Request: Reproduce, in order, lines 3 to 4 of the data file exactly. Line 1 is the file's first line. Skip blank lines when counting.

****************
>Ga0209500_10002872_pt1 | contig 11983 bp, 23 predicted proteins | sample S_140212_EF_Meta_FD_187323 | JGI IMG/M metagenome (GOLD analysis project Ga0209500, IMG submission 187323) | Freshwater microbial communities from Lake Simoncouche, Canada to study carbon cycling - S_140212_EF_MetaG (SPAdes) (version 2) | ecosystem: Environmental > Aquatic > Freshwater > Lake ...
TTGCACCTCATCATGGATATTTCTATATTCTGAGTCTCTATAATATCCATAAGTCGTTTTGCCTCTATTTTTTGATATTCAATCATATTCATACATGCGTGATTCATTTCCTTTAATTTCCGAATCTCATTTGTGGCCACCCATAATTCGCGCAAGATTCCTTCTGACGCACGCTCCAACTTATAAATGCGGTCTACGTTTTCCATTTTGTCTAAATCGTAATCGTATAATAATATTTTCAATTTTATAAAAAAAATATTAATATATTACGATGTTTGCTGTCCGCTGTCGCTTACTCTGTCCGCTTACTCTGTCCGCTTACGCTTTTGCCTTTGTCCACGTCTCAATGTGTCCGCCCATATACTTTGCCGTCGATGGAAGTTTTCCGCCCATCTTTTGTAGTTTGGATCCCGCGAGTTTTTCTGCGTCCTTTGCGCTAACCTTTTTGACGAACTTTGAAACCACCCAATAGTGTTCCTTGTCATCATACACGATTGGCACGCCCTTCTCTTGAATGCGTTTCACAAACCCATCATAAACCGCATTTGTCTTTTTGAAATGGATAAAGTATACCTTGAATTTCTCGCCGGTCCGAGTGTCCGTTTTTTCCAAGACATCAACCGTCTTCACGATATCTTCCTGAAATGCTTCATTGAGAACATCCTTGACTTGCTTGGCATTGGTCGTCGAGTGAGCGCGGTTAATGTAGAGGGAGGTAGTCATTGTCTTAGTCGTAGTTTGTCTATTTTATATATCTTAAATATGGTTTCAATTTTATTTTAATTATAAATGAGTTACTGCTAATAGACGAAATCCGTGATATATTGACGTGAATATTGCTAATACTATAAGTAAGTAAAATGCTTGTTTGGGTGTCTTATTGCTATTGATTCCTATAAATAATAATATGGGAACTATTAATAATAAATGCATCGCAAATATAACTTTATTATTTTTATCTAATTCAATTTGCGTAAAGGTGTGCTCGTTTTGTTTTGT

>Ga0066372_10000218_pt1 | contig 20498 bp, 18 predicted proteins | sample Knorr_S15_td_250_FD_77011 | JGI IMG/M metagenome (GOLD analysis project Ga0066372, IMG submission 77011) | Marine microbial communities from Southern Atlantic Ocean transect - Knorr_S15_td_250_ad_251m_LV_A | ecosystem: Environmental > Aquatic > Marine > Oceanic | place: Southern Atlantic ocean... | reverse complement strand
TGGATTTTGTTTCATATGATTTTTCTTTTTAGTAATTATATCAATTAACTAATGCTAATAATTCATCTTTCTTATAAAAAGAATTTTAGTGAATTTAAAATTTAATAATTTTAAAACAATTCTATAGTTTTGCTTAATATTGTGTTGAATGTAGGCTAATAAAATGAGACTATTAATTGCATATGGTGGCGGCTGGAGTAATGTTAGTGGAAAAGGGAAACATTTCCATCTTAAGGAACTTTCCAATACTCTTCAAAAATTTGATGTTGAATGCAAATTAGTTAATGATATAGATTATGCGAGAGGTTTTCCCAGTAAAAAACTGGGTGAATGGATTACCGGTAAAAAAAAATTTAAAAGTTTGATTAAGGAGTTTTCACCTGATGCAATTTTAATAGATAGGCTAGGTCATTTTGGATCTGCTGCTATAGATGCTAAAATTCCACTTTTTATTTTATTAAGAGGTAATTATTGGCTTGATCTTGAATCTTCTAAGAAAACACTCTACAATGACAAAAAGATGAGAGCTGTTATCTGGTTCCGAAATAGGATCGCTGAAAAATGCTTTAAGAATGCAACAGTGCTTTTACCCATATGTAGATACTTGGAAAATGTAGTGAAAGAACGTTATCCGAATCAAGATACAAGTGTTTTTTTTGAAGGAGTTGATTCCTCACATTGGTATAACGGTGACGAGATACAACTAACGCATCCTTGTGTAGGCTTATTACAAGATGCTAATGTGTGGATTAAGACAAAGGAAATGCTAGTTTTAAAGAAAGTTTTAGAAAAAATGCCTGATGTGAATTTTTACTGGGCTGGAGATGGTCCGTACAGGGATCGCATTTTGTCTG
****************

>Ga0066372_10000218_pt1 | contig 20498 bp, 18 predicted proteins | sample Knorr_S15_td_250_FD_77011 | JGI IMG/M metagenome (GOLD analysis project Ga0066372, IMG submission 77011) | Marine microbial communities from Southern Atlantic Ocean transect - Knorr_S15_td_250_ad_251m_LV_A | ecosystem: Environmental > Aquatic > Marine > Oceanic | place: Southern Atlantic ocean... | reverse complement strand
TGGATTTTGTTTCATATGATTTTTCTTTTTAGTAATTATATCAATTAACTAATGCTAATAATTCATCTTTCTTATAAAAAGAATTTTAGTGAATTTAAAATTTAATAATTTTAAAACAATTCTATAGTTTTGCTTAATATTGTGTTGAATGTAGGCTAATAAAATGAGACTATTAATTGCATATGGTGGCGGCTGGAGTAATGTTAGTGGAAAAGGGAAACATTTCCATCTTAAGGAACTTTCCAATACTCTTCAAAAATTTGATGTTGAATGCAAATTAGTTAATGATATAGATTATGCGAGAGGTTTTCCCAGTAAAAAACTGGGTGAATGGATTACCGGTAAAAAAAAATTTAAAAGTTTGATTAAGGAGTTTTCACCTGATGCAATTTTAATAGATAGGCTAGGTCATTTTGGATCTGCTGCTATAGATGCTAAAATTCCACTTTTTATTTTATTAAGAGGTAATTATTGGCTTGATCTTGAATCTTCTAAGAAAACACTCTACAATGACAAAAAGATGAGAGCTGTTATCTGGTTCCGAAATAGGATCGCTGAAAAATGCTTTAAGAATGCAACAGTGCTTTTACCCATATGTAGATACTTGGAAAATGTAGTGAAAGAACGTTATCCGAATCAAGATACAAGTGTTTTTTTTGAAGGAGTTGATTCCTCACATTGGTATAACGGTGACGAGATACAACTAACGCATCCTTGTGTAGGCTTATTACAAGATGCTAATGTGTGGATTAAGACAAAGGAAATGCTAGTTTTAAAGAAAGTTTTAGAAAAAATGCCTGATGTGAATTTTTACTGGGCTGGAGATGGTCCGTACAGGGATCGCATTTTGTCTG